Creative Mothers: The Hardest Job in the World

Creative Mothers: The Worlds Toughest Job

creative-mothers-carnivalWelcome to the ‘Look At All The Women’ Carnival: Week 2 – ‘The Mothers’

This post was written especially for inclusion in the three-week-long ‘Look At All The Women’ carnival, hosted by Mother’s Milk Books, to celebrate the launch of Cathy Bryant’s new book ‘Look At All The Women’. This week our participants share their thoughts on the theme ‘The Mothers’ (the second chapter in Cathy’s poetry collection).

Please read to the end of the post for a full list of carnival participants.


The Worlds Toughest Job


Holiday entitlement – none.
Salary – none. 
Benefits – many
Job Satisfaction – depends on the day.

Applicants are invited to apply for the position of ’24 Hour Carer’.

You will be expected to perform a variety of tasks. This is a challenging role and applicants will need to perform all of the following:

  • General housekeeping duties such as daily cleaning, washing and cooking, 7 days a week.
  • You will possess excellent interpersonal skills as you may be required to translate the needs of your client to others.
  • You’ll have a flair for creativity, designing fun and enjoyable tasks for your clients to participate in daily.
  • As this is a challenging role you will need to be able to problem solve at an instant and change your plans depending on your clients needs.
  • You will have excellent medical knowledge in case of emergencies, choking, cuts, grazes etc.
  • You will also possess excellent counselling skills for some of your older clients who are going through emotional turmoil due to puberty/exams/bullying etc. You must be on call 24 Hours a Day.
  • A full clean driving license is not essential but desirable as you will be expected to be a taxi service, running your client around as they wish or as their needs dictate.


  • Applicants must be aware that they will occasionally be bitten, scratched and punched, especially by their younger clients.
  • Food that you cook will be thrown, spat out or told it’s disgusting and the client will refuse to eat it.
  • Older clients may tell you they hate you, you are boring or you may just be invisible most of the time.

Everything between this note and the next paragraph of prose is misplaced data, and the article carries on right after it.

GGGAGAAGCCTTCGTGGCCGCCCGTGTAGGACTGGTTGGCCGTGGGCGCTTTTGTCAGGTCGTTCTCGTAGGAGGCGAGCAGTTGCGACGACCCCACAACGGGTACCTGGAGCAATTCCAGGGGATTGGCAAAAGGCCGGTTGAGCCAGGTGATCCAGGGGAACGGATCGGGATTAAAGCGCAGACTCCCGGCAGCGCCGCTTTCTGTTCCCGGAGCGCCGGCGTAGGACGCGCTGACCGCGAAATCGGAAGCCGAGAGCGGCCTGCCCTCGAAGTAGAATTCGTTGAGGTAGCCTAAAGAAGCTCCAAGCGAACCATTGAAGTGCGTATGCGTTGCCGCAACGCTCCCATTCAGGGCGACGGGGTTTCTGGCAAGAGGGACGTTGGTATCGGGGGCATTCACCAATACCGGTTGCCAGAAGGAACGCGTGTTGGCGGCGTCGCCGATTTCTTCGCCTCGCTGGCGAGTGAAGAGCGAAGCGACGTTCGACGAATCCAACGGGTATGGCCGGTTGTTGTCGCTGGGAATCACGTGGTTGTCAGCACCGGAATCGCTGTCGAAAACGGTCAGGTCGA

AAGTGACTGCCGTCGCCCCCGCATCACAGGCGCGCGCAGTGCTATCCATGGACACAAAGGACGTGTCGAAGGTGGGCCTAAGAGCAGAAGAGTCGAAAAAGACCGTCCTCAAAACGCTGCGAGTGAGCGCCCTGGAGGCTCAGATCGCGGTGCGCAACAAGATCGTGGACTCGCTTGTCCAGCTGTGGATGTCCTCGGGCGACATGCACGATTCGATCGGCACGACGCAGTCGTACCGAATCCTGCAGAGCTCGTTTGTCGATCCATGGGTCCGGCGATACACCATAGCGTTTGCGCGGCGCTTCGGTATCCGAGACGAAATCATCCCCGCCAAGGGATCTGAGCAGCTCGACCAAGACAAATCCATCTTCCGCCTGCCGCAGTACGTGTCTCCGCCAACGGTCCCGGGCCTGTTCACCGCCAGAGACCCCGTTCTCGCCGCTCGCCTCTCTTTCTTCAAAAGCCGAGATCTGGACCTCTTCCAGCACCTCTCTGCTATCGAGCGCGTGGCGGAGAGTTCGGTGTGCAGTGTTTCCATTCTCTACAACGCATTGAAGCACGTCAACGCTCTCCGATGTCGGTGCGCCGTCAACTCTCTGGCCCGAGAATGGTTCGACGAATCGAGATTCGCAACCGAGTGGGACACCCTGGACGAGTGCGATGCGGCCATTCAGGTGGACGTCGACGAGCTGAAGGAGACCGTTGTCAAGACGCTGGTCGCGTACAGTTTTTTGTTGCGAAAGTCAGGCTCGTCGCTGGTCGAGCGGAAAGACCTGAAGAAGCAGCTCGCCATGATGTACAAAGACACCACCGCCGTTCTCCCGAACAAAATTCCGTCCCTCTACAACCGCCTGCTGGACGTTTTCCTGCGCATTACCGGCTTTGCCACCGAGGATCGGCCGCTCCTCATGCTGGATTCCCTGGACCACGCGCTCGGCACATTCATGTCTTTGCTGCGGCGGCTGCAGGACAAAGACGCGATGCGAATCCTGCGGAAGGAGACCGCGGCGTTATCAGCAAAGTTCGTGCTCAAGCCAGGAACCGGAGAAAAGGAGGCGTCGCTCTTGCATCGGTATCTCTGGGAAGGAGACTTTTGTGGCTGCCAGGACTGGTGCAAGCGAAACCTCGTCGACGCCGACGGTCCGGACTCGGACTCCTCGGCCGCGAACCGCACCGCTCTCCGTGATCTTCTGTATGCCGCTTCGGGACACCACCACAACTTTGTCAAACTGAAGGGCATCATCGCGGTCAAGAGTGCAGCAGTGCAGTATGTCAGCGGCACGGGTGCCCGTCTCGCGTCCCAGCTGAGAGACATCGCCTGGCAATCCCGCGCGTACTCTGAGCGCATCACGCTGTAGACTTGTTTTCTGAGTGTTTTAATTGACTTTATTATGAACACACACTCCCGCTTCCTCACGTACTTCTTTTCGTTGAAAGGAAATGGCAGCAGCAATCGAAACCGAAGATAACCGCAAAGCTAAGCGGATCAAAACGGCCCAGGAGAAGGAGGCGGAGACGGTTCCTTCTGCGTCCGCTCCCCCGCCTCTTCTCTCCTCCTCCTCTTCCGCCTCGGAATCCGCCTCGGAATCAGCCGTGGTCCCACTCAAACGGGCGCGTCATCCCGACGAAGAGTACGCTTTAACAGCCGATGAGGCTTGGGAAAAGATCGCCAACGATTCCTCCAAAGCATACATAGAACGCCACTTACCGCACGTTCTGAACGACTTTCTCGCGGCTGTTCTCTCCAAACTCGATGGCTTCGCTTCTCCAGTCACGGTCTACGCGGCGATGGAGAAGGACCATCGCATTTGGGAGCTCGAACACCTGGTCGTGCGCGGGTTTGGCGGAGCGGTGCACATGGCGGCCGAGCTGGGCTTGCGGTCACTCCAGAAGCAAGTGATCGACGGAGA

• You’ll also have to get used to feeling guilty that you aren’t doing your job very well, as there won’t be any thanks at the end of the day.

This role is voluntary and expenses will not be reimbursed. Depending on your client, your personal desires and income of your other household associates, you may need to get another job whilst still performing your tasks as outlined above.

You will however, receive hugs and kisses from your clients occasionally. If you are job sharing this role with another household associate (known as a partner or husband) you may get hugs and kisses from them too, but these will be become less frequent due to the needs of your clients. It is advised that you set aside meeting times with your household associates, to discuss the progress of your clients and any future strategies that may need to be put into place.

Closing date not applicable – continuous recruitment.

After reading the above do I really need to say much more about why we need to make time for ourselves?!

As a creative, I’m constantly running a gauntlet between my duties as a wife and mum, alongside the burning creative fire in my belly, that is equally demanding. I want to scream sometimes in fact! However I’ve realised I’m a better mum/wife/artist if I take time to just ‘BE’.

I take daily walks, enjoying the changing seasons. I love taking pictures of flowers. I also have simple rituals. On most days, at 11am I take time to enjoy a fresh coffee. At 3 o’clock I have a cup of tea. I sit down to have them. No multitasking for 10 minutes. I’ll also practice sun salutations a few days a week. Just a simple ritual that’s purely physical, rests my mind and stretches my body.

I’ll leave you with this fantastic video #wordlstoughestjob which explains my point far more articulately than me. Funny & poignant. Enjoy and, Mum’s, give yourself a break.